Speaking of calibrations, the industry can expect more and more calibration equipment solutions to enter the market. Equipment suppliers see the future ADAS car parc and view calibrations as one of the fastest-growing service items in 2021 and beyond.
I believe the industry will also see dramatic growth in calibration centers and mobile calibration providers because, in my opinion, a majority of repairers will not perform their own calibrations due to lack of space, improper lighting, the investment required and lack of personnel. The increasing ADAS car parc will also lead to a dramatic increase in the use of repair procedures as well as the formalization of pre-repair ADAS and safety system inspections and post-repair/calibration test drives and system validations.
If you have not heard, OE manufacturers plan to release more than 400 new EV models by 2025. Last November, GM announced it was increasing its EV budget to $27 billion dollars while moving up the release of 30 EVs by 2025 and making Cadillac models 100% electric by 2030. In addition to GM, VW wants all of their 300 models electrified by 2030, and Ford expects more than 20 EV models by 2025. Combine these trends with new EV manufacturers such as RIVIAN, LUCID, NIO, Polestar and others and you are looking at an EV tsunami!
This EV tsunami will require the collision repair industry to implement new repair processes and new safety procedures, as well as new training and education solutions. EVs will also create new certified repair networks, an increase in parts restrictions, new tool and PPE purchase requirements and, in my opinion, EV-focused collision repair facilities.
I-CAR and other training and education solution providers will be challenged to quickly create high-quality, EV-focused solutions to meet the needs of the industry.
AI (Artificial Intelligence)
Another technology that will affect the collision repair industry in 2021 is one you really can’t see or touch: artificial intelligence, also known as AI. It is my belief that AI will affect all aspects of the collision and P&C industries in 2021 and beyond.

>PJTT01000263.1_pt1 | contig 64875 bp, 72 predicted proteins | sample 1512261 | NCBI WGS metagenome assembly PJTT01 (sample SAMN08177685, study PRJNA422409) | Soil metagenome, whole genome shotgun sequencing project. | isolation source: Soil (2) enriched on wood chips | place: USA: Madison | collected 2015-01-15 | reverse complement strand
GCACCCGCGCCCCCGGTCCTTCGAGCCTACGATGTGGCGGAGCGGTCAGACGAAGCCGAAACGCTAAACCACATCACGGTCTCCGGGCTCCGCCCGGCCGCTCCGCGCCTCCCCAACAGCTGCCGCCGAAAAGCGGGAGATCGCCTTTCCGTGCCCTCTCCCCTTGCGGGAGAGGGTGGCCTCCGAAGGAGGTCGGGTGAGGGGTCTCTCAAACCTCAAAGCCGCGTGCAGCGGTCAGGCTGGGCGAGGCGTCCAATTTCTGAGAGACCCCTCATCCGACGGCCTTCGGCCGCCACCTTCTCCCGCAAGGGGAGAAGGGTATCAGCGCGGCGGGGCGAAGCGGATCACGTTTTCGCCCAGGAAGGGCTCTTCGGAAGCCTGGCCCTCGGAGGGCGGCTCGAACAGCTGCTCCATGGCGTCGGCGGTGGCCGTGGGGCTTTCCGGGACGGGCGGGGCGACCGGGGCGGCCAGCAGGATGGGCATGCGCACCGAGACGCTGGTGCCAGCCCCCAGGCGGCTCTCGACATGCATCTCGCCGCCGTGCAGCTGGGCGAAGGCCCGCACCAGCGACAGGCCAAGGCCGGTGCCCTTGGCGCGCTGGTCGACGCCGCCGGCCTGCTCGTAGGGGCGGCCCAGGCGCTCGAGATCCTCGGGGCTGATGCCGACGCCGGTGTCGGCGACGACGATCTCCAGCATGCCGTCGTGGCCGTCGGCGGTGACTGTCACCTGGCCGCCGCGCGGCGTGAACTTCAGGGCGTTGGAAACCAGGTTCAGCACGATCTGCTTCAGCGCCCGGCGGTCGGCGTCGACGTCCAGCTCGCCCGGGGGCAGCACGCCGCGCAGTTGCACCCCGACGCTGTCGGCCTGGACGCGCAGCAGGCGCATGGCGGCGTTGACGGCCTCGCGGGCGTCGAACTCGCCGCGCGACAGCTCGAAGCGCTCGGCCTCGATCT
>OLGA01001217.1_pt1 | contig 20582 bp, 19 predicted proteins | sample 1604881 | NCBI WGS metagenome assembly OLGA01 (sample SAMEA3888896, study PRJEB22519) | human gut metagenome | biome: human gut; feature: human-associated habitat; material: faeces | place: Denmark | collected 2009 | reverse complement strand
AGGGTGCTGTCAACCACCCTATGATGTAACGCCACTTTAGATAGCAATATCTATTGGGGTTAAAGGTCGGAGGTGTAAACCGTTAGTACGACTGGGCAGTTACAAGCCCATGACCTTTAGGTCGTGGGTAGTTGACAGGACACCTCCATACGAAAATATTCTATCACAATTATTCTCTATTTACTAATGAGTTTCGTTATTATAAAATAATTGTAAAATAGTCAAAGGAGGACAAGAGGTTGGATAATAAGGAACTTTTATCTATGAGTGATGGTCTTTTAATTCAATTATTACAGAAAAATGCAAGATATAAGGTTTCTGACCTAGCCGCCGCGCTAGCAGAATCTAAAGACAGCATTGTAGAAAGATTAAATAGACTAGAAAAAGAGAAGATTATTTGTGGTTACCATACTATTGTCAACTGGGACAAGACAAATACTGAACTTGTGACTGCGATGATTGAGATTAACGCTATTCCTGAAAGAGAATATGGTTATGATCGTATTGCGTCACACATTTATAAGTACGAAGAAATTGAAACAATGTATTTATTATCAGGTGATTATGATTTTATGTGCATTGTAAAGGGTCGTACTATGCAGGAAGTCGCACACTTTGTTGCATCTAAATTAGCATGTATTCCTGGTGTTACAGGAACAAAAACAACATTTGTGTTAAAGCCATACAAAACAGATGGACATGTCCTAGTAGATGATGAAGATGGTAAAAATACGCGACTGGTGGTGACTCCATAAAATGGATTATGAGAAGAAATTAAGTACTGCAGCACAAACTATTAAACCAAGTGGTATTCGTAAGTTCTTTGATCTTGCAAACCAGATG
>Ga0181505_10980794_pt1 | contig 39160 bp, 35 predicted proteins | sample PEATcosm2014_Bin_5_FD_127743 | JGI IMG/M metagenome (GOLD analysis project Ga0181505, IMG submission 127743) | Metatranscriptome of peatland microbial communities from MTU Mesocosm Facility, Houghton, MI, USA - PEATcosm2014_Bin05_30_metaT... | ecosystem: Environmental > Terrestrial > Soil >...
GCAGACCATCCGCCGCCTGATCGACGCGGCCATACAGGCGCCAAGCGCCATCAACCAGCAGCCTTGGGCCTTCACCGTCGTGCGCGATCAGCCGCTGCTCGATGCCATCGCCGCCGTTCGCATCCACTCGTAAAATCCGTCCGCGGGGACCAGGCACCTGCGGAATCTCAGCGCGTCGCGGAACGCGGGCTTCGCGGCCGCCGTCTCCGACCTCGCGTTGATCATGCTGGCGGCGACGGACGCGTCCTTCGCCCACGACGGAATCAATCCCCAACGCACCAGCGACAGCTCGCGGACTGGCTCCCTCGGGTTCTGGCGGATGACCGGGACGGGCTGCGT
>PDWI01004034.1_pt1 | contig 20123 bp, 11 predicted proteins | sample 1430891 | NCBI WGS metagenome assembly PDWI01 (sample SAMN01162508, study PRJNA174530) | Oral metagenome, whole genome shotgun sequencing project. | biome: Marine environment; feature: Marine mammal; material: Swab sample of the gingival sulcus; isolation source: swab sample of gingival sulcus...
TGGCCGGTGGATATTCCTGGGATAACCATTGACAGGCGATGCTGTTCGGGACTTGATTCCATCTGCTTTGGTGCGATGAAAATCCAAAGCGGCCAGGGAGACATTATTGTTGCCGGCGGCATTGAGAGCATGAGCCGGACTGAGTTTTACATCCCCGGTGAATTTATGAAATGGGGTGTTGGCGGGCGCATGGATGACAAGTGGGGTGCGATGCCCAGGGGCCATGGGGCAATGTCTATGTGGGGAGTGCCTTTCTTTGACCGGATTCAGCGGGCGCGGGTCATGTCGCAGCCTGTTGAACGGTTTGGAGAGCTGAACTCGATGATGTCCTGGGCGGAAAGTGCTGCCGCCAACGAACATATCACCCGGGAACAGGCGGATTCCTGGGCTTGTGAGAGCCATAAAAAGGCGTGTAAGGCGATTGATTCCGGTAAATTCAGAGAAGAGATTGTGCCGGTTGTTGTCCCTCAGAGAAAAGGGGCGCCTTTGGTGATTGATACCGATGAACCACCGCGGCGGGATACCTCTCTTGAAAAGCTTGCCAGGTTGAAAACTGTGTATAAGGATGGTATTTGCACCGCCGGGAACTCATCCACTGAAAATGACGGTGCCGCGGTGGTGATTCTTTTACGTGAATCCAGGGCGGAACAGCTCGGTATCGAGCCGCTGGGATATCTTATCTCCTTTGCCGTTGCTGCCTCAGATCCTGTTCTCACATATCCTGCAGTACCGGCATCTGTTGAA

It is my belief that AI will affect all aspects of the collision and P&C industries in 2021 and beyond.
Let’s start with the vehicle. Today, AI is already being used in most ADAS systems such as emergency braking, cross traffic detection, blind spot monitoring and more. It’s also being used in data collected from vehicles for driver risk assessment and driver monitoring, and during photo-based estimating. Finally, it’s being used as a way to improve total loss processes.
The year 2021 and beyond will see AI being used in all aspects of the industry such as repairer and insurance administrative processes, scanning, diagnostics, estimating and more.
Consolidation and Specialization
Two other major trends that will continue to disrupt the collision and P&C industries are consolidation and specialization. Today, there are about 32,000 collision repair facilities participating in a $38 billion industry, while more than 90% of the insurance market is dominated by the top 10 insurers. Out of the 32,000 repairers, there are more than 100 MSOs with less than 3,000 locations capturing approximately $16 billion, or more than 40% of industry revenue.
Whether we like it or not, the big will continue to get bigger, franchising, OEM-certified repair networks and banner networks will become more attractive because independents will need to become part of something bigger to compete and win.
I also believe specialization will increase in 2021 and beyond because of increasing vehicle complexity and technology. We will see the largest consolidators and other MSOs designate specific locations as OEM-certified or EV-certified in certain markets, while independents will be forced to decide what vehicles they can/want to repair and new car dealers will be forced to open collision centers or partner with specialists to service their vehicles.
In addition to the six major trends outlined, other trends such as OEM certification, big data, augmented and virtual reality will also have an impact on the collision and P&C industries in 2021 and beyond.
Like any other new year, we all will face change and challenges. Anytime there is change, there is opportunity. As you enter 2021, evaluate these trends and how they will affect your business and how your business can grow and benefit from them by implementing new processes, tools technologies and training.
Remember, if a business is not growing, it is dying. Make 2021 a year your business grows its revenue, its employees, its opportunities and its capabilities!